Ben Cichy, Chief Flight Software Engineer, compared the processing power of the iPhone 5 to Curiosity’s processing power.  The iPhone 5 has 1.3 GHz and the Curiosity has only 132 MHz.  In addition, the iPhone 5 has 1GB of memory and 64GB of storage and the Rover has 128MB of memory and 4GB of storage.  The cost of an iPhone 5 is $399 while the cost of the Curiosity was $1.8 billion.

During the session, the audience was shown a video of the landing of the Curiosity on Mars.  It only took 7 minutes, but a very tense 7 minutes.  It was very exciting watching the landing of the Mars Rover all over again.  “The Rover’s goal is to explore and see if Mars ever sustained life or is now,” Ben said.

David showed a slide that described the different parts that make up the Rover.  He added that the heart of the mission is the SAM (Sample Analysis at Mars).  The SAM analyzes the chemical and isotopic composition of the planet’s atmosphere and surface.  He said that the “Curiosity has two brains (computers) in its belly.  One is the primary computer and the other is the backup.”  This time social media plays a big part in providing people access to seeing what is happening with the Curiosity as it explores the surface of Mars.  The Curiosity has its own Facebook page and iPhone app.

Maria Bartiromo and J.P. Morgan’s Jamie Dimon On Business in 2012 at SF Healthcare Meeting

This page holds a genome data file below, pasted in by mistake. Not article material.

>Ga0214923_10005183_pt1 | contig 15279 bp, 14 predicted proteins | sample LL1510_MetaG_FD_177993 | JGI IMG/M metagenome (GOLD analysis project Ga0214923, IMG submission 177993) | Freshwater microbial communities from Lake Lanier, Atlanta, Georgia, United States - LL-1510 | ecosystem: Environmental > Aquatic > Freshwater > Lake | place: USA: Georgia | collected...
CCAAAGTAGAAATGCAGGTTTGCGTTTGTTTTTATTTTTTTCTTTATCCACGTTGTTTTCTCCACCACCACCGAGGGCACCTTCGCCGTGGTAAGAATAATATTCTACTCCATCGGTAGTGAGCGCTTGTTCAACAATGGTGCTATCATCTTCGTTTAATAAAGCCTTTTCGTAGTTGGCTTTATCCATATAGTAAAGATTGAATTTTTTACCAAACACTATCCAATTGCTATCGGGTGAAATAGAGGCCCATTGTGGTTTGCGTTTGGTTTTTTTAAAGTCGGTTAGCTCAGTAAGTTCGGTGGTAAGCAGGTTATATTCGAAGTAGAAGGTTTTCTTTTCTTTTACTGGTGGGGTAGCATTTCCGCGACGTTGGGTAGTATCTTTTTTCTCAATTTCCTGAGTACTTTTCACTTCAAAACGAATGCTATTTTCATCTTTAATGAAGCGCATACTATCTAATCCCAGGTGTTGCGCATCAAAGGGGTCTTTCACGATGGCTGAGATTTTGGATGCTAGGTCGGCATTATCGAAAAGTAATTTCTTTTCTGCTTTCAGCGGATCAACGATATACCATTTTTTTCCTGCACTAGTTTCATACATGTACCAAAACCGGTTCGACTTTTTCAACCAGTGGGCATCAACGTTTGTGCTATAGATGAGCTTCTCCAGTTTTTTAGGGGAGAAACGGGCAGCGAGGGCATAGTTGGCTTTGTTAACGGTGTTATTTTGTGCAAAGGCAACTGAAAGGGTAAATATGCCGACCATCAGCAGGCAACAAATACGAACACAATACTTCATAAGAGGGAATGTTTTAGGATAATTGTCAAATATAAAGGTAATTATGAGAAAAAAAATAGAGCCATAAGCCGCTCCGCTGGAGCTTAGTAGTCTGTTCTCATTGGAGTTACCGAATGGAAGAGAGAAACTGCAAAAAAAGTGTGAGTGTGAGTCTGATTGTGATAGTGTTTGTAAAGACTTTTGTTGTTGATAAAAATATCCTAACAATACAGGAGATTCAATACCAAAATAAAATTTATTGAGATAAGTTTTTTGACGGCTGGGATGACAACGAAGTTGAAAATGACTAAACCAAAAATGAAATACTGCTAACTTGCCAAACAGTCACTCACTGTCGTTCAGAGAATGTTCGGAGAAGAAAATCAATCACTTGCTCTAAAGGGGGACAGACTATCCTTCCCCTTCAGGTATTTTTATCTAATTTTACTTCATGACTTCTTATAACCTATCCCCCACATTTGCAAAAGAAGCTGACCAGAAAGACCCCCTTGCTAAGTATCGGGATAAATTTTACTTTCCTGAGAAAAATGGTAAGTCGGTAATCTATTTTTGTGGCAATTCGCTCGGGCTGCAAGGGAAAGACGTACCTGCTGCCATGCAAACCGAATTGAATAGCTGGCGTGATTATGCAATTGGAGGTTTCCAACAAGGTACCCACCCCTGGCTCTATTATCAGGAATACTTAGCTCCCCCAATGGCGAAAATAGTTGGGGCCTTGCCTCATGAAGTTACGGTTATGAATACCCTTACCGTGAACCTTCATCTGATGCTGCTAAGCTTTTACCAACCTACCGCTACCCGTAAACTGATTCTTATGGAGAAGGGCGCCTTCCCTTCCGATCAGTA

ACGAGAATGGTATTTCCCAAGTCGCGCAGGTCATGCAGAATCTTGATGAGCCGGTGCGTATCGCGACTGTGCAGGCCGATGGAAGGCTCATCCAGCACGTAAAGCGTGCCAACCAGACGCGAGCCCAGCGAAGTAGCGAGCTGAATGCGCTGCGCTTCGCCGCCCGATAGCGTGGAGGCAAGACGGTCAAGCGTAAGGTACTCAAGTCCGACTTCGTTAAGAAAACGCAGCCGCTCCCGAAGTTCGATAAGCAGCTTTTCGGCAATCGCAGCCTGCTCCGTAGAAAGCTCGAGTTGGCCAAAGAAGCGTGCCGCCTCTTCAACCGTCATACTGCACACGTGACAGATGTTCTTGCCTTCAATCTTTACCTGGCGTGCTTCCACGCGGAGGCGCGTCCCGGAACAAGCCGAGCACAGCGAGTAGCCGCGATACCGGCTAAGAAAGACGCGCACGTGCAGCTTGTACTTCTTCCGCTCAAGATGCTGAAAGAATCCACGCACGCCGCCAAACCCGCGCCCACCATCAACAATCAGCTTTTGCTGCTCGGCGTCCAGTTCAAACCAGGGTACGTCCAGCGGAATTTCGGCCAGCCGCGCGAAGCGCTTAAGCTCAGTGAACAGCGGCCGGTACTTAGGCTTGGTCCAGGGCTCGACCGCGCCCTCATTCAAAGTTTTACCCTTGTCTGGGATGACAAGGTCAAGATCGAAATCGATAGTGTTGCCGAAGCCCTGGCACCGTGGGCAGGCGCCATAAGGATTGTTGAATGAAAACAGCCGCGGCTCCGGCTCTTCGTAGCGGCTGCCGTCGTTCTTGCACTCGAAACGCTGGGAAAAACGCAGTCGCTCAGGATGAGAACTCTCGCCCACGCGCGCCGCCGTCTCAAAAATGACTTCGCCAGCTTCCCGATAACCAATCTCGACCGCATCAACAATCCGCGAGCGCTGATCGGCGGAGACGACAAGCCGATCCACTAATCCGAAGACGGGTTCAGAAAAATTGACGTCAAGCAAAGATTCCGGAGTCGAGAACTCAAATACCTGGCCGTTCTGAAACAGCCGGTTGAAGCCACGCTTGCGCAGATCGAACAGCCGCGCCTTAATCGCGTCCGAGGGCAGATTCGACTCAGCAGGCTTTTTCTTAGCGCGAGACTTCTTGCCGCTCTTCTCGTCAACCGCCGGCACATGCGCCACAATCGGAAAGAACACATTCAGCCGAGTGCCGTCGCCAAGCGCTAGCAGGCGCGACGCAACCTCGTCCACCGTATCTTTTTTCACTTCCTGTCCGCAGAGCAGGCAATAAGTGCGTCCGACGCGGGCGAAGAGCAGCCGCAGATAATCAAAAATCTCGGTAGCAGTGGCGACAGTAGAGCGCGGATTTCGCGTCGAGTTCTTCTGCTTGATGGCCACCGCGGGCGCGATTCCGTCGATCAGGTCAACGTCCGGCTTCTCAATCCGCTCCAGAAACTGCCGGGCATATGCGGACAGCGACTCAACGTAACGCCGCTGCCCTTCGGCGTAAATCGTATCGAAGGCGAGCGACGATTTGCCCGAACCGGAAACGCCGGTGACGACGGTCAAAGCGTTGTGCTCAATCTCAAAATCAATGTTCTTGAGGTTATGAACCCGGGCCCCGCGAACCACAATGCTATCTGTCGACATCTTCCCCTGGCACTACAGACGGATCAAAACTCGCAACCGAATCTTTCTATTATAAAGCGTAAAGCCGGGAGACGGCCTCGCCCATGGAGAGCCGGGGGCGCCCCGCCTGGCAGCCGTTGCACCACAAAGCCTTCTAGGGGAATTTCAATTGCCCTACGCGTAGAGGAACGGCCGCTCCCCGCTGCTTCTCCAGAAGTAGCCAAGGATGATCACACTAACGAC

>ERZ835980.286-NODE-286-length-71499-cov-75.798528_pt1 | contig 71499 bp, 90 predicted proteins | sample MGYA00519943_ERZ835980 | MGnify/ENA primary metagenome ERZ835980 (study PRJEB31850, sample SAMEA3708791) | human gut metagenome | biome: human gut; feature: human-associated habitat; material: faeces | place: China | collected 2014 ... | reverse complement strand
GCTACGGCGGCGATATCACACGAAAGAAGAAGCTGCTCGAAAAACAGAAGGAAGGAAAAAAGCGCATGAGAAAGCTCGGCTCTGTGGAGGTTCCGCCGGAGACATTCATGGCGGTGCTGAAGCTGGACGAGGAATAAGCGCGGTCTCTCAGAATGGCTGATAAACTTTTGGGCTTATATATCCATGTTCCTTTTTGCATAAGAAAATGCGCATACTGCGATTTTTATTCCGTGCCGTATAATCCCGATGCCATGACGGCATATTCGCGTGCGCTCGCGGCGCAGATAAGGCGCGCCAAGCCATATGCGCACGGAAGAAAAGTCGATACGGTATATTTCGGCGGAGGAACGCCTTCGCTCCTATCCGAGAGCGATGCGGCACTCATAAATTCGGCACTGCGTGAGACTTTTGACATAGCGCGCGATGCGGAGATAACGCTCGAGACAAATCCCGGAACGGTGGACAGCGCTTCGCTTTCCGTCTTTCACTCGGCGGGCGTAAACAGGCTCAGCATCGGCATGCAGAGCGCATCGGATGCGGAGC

On Monday January 9, 2012, I attended the J.P.Morgan Healthcare Conference luncheon at the Westin St. Francis Hotel in San Francisco.  During the luncheon, Maria Bartiromo, journalist and news anchor at CNBC, interviewed Jamie Dimon, Chairman, President and CEO of J.P. Morgan Chase about a number of issues facing his company, the U.S. economy and Europe in 2012.

I compiled a list of some of the answers to questions from Bartiromo and Dimon’s answers to those questions.  Bartiromo asked Dimon about the financial health of J.P. Morgan Chase.  The stock is lower, but the company is better with record earnings, Dimon said.  When asked about the U.S. economy, Dimon’s answer was that the U.S. economy is in a mild recovery.  He sees small business in better shape.  He does not see a huge formation of small businesses, however.  It is not access to capital that is the problem, but demand for their products.  There are also IPO backlogs.

He said that early indicators for the recovery include: housing improving and near bottom and shadow inventory is getting better.  He also believes that more people working, the better it is for the economy.  He is not nervous about the capital markets.  However, he did say that geo-politics is always the wild card.   When asked about the European debt crisis, he said that it has to be fixed for the health of the world.  He said that “countries have to be responsible.  They need to change their fiscal policies.”  J.P. Morgan has cut back exposure, but still is investing in Europe.